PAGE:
If there’s one word I hate the most in gaming, it’s “clone.” It’s so easy to label something as a rip-off of the most popular game in its genre. However, Moco Moco Friends is a game that lacks so much in identity that I can’t help but to label it as a Pokémon clone. And I definitely don’t mean that as a compliment.
You play as Moco, a young Witch who has just graduated from her school of magic and hopes to be the very best Plushkin Master. She’s an apprentice of Michiru, a famous Plushkin Master, and is as new to the world of the game as you are. If you’re looking for a story heavy JRPG, look elsewhere; Moco Moco Friends is targeted towards such a young audience that it doesn’t dare to have one.
Gameplay consists of making your way through dungeons and befriending Plushkins, something only Witches are able to do (if you’d rather get Plushkins a different way, there’s always the ability to craft them through the use of yarn). When encountering an enemy, this Pokemon-clone tries to make an effort with a unique battle system, but like every other aspect of the game, it’s too simplistic and barebones. You’re presented with four options during a battle: Fight, Item, Sort, and Auto. Get ready to use the latter a lot, as the battles are so boring and easy that there’s no use in putting any effort into them when the game can do it for you.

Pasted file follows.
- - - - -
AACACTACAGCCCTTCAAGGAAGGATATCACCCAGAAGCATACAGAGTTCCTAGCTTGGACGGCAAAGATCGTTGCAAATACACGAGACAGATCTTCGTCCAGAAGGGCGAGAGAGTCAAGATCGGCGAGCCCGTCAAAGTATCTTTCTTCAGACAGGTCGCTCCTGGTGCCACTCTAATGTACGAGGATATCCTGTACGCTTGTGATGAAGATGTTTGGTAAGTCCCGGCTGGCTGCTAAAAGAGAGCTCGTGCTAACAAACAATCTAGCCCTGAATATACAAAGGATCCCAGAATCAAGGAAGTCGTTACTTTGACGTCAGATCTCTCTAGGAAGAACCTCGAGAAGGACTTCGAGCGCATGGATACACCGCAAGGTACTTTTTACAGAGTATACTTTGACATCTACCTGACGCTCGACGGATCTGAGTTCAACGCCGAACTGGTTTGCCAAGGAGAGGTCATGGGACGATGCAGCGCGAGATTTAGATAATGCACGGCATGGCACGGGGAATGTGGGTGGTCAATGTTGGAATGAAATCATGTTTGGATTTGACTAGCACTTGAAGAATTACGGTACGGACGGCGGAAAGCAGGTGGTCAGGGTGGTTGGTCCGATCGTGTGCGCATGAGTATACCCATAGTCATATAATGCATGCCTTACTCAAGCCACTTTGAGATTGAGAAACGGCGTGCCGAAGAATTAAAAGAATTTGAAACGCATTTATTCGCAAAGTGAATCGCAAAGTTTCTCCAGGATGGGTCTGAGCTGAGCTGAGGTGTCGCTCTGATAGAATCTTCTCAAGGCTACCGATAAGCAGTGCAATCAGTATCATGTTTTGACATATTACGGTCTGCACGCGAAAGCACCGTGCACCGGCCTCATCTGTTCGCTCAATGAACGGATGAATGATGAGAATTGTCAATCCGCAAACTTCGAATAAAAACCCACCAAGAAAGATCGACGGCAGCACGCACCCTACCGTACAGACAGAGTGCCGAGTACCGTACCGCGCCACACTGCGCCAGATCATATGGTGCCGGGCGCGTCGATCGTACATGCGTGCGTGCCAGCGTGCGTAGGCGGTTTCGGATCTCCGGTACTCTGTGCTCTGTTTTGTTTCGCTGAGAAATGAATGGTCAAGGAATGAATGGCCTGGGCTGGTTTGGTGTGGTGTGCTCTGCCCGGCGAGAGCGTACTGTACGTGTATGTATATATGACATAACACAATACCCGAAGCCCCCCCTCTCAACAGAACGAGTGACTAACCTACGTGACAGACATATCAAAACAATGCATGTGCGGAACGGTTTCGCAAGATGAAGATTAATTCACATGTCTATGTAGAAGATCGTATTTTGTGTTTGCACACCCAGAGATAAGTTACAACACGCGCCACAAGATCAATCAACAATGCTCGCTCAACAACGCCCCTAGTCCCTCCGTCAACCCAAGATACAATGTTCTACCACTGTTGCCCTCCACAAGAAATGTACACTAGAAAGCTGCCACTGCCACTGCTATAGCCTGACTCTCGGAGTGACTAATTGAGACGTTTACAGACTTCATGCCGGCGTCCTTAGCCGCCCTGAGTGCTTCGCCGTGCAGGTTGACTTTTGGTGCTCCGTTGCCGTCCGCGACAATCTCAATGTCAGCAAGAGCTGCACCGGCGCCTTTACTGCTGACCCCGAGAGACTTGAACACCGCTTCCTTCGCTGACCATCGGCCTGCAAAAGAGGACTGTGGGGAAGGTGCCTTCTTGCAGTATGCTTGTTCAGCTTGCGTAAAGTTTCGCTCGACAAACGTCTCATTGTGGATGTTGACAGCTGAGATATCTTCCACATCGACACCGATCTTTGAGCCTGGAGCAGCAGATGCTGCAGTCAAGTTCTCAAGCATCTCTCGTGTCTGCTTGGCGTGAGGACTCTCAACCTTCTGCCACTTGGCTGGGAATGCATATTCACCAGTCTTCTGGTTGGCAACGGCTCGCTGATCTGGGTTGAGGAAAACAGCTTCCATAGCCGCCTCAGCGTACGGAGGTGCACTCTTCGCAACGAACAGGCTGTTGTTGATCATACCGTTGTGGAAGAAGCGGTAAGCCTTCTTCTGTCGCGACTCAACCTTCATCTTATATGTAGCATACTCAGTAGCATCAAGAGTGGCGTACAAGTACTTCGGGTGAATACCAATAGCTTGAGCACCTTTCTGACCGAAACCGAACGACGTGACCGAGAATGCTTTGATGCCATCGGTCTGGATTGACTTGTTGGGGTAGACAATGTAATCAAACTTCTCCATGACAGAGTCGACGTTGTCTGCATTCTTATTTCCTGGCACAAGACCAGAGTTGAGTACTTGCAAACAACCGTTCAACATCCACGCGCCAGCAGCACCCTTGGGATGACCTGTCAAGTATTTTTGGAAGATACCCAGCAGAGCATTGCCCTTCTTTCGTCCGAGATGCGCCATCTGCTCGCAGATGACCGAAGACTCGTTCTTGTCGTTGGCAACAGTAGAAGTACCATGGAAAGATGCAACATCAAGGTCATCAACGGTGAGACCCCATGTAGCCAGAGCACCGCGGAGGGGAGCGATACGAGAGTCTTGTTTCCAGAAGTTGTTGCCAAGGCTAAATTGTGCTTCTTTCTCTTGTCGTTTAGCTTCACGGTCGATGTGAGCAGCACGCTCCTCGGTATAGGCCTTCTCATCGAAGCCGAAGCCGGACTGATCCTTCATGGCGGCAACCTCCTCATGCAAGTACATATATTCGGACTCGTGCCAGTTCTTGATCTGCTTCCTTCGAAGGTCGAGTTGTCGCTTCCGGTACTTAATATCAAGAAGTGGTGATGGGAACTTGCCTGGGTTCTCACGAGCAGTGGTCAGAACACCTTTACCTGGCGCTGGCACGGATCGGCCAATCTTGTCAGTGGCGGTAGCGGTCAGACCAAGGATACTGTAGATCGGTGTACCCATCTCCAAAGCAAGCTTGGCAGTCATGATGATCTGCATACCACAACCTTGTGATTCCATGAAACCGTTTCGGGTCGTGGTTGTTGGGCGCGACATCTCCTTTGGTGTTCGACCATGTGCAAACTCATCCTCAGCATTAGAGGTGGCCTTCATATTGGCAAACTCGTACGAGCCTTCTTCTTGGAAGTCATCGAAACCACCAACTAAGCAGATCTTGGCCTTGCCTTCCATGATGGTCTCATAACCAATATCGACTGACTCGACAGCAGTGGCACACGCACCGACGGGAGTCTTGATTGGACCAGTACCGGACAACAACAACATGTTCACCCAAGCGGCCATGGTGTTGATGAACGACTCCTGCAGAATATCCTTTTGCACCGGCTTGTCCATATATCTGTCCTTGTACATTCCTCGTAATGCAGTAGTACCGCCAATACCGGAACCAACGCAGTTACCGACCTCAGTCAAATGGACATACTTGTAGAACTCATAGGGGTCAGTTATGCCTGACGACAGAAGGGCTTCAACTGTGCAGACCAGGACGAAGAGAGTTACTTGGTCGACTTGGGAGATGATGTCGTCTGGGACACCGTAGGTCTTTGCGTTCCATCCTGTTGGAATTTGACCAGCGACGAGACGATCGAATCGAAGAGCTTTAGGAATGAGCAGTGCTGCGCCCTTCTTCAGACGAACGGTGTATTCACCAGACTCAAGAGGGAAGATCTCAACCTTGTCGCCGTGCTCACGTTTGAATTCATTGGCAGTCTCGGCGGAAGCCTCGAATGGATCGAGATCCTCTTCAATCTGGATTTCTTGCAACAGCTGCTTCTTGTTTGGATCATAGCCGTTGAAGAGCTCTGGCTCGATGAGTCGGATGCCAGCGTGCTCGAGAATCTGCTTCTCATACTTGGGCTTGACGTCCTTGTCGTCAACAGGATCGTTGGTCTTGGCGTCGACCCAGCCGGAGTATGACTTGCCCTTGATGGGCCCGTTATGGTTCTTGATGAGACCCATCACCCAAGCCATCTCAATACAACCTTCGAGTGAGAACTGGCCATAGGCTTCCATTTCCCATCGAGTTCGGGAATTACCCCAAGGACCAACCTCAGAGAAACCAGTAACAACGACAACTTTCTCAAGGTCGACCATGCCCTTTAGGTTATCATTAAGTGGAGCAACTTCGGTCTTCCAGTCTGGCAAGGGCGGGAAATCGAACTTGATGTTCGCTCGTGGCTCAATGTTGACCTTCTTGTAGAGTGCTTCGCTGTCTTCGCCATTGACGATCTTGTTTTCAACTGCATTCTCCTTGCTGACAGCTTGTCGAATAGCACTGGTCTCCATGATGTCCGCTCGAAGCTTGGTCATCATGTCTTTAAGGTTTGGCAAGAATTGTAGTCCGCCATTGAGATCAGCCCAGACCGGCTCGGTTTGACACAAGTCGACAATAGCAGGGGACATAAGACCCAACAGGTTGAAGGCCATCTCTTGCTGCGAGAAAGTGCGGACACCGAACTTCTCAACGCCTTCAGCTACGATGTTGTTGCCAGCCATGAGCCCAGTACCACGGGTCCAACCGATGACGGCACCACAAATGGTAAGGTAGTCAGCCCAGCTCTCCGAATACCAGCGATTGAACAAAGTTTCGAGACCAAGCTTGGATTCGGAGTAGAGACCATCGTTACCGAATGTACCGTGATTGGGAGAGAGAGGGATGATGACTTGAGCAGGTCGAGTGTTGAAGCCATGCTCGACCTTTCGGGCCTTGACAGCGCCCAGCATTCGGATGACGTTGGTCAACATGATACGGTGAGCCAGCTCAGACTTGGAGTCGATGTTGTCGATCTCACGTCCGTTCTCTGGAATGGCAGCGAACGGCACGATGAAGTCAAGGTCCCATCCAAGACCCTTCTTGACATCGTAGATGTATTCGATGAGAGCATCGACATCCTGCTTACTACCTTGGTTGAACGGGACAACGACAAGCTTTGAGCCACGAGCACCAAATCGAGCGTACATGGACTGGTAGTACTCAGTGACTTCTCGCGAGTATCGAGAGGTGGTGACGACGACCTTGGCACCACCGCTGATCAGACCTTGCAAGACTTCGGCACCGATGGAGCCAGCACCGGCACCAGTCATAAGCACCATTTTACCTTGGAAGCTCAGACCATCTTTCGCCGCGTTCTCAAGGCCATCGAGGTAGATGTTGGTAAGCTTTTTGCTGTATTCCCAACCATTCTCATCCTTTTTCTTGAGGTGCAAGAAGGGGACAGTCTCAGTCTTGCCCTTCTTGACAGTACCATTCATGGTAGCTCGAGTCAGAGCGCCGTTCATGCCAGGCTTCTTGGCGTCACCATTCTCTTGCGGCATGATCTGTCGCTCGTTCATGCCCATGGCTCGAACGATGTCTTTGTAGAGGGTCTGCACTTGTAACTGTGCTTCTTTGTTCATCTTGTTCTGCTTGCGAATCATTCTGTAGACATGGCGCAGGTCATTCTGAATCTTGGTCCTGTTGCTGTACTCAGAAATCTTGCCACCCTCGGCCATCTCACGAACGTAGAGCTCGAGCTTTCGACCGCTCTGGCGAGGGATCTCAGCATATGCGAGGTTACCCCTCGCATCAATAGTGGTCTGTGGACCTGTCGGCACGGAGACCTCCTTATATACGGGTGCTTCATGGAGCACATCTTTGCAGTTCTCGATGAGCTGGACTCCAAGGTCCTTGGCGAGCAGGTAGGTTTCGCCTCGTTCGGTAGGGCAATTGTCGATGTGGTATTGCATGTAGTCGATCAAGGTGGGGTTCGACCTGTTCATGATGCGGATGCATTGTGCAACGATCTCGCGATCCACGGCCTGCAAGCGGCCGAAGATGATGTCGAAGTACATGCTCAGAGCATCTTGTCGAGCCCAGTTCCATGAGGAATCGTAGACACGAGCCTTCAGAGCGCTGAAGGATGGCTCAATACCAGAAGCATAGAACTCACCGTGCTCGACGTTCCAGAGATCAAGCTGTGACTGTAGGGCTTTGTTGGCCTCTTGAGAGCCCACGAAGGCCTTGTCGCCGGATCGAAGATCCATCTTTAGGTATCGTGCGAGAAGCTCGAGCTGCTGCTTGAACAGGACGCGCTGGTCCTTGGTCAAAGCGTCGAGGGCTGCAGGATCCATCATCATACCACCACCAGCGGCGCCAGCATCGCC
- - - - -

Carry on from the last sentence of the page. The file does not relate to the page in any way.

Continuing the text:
Plushkins have talents that drain Moco’s magic, or Dreamtropy, each round. It’s important to choose talents that won’t drain Moco’s MP, as you’ll have to wait until the next round for her to gain a chunk of it back. Plushkins are also tied to elements, which any fan of the “catch-‘em’all” genre will be familiar with. Additionally, Moco has a fever gauge that slowly builds, resulting in unlimited Dreamtropy for a single round when it fills completely.
Thankfully the battle system allows you to fast-forward through the action, as there’s simply nothing interesting or engaging about it. I constantly found myself selecting Auto and using the fast-forward function so I could simply get the battles over with. Certainly there comes a point in a JRPG where the battles start to feel like a chore, but Moco’s system gets too boring, too fast; by my third battle I was sick of it.
The characters of Moco Moco Friends are nothing special and are completely one-note (Moco really loves food, while Michiru is abrasive), but thankfully, the game has one saving grace in terms of its art style. Moco is a vibrant, charming looking game that manages to carve out its identity through world and character designs. I found myself using the 3D more than most games so I could appreciate the colorful environments better.
It should be noted that this game includes Japanese voice acting with English text, and while the localization is great, the decision to not re-record dialogue only furthered my confusion as to who this game is for. Younger players might be turned off by foreign VA work in such a text-heavy game, while older players might be turned off with how simplistic the gameplay is.